Suddenly, I saw myself sitting at that table. I could see myself heading down that same path. That was when I decided that I did not want to be like them – dependent on prescription drugs for the rest of my life – experiencing unwanted health issues. I wanted to feel better each day, and have more energy without the need for maintenance medications.

Anxious to make changes in my life, I began doing research and found a link between good health and nutrition. I found that almost all diseases are preventable. This includes depression, heart disease, diabetes, stress, and literally hundreds of others. But only if you learn and apply the fundamental laws of nutrition! Wow. Could it really be that simple?

I discovered that good nutrition can activate the body’s self-repairing capabilities. The body, simply put, can heal itself of nearly all chronic degenerative diseases or conditions in much the same way it heals a cut or a sprain. The human body is a self-repairing system, after all. What you have to do is give it the right nutritional tools so it can unleash its fullest healing potential. And that comes from natural sources found in Mother Nature.

According to the USDA, we should all be eating a well-balanced diet of whole grains, fruits, vegetables, lean meats and cheeses. But the nutritional values in our foods have decreased from 30 years ago, mainly due to soil depletion and chemical enhancements. So what else can you do to get that critical nutrition into your system?

I started my journey to health by eating better. I also added a nutritional dietary supplement to increase my vitamins and minerals. The supplement I chose is made of a natural berry, and is high in antioxidants, which absorbs directly into my body, and actually helps to improve my immune system. This is the first step to allowing your body to fight its own infections.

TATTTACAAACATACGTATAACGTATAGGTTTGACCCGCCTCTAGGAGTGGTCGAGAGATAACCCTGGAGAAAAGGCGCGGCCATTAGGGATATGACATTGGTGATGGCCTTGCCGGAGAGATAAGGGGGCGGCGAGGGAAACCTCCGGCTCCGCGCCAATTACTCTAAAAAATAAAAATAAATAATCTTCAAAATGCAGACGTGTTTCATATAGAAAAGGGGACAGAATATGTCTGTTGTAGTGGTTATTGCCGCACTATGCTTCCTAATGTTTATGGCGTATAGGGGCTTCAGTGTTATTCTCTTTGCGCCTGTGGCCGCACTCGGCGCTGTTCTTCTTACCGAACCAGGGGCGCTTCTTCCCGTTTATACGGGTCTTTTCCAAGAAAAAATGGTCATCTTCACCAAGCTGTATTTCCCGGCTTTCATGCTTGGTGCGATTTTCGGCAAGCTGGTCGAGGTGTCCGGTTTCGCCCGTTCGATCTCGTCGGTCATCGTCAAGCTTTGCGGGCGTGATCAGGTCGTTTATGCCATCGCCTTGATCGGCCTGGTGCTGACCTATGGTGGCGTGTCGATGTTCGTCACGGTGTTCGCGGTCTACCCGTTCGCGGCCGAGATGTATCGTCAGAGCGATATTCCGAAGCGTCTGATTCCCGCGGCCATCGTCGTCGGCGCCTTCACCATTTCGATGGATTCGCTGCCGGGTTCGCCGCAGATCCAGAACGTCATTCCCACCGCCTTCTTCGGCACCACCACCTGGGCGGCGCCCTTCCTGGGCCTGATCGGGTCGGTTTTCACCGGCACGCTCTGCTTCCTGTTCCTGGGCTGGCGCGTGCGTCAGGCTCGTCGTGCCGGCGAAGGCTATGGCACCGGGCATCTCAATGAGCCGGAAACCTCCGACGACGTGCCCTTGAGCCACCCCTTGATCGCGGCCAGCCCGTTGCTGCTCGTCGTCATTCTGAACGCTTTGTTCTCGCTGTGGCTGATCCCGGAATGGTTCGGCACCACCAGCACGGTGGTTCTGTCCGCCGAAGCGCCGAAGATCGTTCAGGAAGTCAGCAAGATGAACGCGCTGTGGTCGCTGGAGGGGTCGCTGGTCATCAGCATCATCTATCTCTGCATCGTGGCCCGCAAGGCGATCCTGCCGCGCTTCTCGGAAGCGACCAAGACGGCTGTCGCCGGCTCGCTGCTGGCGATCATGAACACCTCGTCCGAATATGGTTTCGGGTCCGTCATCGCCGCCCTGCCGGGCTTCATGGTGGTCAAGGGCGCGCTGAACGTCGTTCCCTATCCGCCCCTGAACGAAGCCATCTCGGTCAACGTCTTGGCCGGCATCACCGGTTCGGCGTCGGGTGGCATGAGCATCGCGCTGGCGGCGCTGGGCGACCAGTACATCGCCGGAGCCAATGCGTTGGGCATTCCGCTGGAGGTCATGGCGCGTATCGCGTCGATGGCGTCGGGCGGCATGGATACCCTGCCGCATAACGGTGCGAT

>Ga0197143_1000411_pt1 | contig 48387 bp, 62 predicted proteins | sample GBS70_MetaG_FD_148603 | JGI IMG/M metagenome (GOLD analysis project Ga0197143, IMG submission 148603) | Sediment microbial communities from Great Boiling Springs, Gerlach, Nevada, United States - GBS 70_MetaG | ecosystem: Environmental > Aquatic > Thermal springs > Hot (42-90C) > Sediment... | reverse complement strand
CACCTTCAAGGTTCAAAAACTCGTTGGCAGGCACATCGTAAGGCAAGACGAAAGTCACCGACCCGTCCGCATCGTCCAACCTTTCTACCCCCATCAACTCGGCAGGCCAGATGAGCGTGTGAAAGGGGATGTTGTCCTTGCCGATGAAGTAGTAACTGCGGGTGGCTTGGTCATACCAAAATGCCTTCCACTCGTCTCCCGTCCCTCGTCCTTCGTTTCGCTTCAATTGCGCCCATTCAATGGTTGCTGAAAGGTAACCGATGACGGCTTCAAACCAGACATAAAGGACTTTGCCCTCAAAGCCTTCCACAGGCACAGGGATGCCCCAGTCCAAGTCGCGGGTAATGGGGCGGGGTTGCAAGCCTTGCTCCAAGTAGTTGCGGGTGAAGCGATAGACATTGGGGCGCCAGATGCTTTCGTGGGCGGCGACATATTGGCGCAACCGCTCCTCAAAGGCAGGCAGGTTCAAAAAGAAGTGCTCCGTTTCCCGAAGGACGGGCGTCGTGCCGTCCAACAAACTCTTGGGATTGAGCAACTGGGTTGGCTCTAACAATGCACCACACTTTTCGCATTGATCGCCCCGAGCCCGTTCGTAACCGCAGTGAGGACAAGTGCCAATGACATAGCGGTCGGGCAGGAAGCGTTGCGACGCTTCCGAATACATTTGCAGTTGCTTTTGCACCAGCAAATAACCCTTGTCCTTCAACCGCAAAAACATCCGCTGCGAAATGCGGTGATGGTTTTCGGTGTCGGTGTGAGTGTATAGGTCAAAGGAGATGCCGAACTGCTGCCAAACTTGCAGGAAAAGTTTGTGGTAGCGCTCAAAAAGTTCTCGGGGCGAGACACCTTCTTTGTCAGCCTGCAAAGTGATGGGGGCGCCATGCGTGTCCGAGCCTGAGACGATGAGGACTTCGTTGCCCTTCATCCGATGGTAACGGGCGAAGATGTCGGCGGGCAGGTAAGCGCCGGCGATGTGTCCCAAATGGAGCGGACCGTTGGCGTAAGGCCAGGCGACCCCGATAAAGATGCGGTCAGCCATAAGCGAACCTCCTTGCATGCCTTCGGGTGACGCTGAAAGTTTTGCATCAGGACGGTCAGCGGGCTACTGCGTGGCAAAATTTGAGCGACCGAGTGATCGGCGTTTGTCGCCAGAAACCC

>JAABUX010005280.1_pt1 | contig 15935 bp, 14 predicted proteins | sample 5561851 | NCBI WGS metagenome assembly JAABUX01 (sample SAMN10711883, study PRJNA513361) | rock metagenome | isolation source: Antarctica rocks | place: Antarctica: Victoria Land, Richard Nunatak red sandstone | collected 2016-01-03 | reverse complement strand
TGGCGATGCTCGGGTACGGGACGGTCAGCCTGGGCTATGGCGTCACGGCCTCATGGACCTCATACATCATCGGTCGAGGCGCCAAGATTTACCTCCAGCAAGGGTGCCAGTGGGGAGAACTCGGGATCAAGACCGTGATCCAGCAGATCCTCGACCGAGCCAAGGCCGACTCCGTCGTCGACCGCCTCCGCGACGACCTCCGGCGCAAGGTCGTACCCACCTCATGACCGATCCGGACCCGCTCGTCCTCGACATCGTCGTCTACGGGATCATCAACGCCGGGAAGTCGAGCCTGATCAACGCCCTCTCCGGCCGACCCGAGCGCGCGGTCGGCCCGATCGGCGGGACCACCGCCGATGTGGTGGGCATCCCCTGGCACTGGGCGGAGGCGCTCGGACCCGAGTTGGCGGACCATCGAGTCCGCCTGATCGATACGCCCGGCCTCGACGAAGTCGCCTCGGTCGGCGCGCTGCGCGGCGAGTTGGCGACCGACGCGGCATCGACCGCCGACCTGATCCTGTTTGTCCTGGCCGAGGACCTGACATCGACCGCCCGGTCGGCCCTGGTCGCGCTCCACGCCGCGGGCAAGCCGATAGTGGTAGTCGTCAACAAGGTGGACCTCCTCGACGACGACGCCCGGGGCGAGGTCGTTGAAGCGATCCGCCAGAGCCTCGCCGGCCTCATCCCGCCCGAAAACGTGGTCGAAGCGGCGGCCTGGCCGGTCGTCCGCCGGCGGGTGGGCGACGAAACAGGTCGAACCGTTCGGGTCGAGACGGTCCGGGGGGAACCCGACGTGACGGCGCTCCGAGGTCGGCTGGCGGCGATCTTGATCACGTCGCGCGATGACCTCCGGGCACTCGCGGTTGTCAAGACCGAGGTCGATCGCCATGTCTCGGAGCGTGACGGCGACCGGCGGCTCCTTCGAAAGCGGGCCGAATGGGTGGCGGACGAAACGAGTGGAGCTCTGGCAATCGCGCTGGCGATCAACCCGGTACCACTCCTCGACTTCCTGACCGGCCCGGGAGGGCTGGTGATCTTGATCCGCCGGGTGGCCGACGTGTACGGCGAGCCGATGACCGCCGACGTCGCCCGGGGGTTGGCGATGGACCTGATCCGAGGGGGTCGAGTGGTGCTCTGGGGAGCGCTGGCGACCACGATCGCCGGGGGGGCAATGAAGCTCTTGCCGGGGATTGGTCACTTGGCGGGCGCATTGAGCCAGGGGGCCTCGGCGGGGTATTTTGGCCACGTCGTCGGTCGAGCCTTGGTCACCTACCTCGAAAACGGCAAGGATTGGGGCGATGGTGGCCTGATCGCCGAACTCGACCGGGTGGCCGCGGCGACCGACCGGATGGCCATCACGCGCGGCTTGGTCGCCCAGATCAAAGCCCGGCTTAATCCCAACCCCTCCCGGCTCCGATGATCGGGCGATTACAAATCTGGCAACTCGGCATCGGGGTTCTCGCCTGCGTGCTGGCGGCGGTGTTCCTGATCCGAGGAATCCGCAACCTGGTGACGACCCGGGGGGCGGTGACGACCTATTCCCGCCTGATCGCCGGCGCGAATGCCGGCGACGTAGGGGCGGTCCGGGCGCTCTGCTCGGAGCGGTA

I actually started noticing a measurable difference in how I felt within two weeks, but at the time of this writing, it has been about eight months now. Over this time, I have also decreased the amount of coffee, sodas and junk foods that I consumed too.

I found that I actually sleep through the night and awaken refreshed and ready for what life throws at me. I rarely have headaches anymore, and the same goes for heartburn. I can’t remember the last time I broke out with hives, or even caught a cold. I no longer visit the doctor, and I no longer buy over-the-counter medications. I am confident that these few simple choices have helped me in my endeavor to live a healthy and happier life without the need for maintenance medications as I grow older.

Important Health and Nutrition Information for Aging